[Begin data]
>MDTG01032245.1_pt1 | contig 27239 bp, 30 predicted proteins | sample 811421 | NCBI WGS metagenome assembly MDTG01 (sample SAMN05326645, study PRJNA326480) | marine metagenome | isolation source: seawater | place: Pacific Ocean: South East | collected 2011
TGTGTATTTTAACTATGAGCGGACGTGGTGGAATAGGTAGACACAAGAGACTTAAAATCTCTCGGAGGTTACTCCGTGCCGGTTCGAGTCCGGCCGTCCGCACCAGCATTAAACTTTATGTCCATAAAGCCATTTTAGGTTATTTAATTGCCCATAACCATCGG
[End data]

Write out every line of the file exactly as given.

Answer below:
>MDTG01032245.1_pt1 | contig 27239 bp, 30 predicted proteins | sample 811421 | NCBI WGS metagenome assembly MDTG01 (sample SAMN05326645, study PRJNA326480) | marine metagenome | isolation source: seawater | place: Pacific Ocean: South East | collected 2011
TGTGTATTTTAACTATGAGCGGACGTGGTGGAATAGGTAGACACAAGAGACTTAAAATCTCTCGGAGGTTACTCCGTGCCGGTTCGAGTCCGGCCGTCCGCACCAGCATTAAACTTTATGTCCATAAAGCCATTTTAGGTTATTTAATTGCCCATAACCATCGG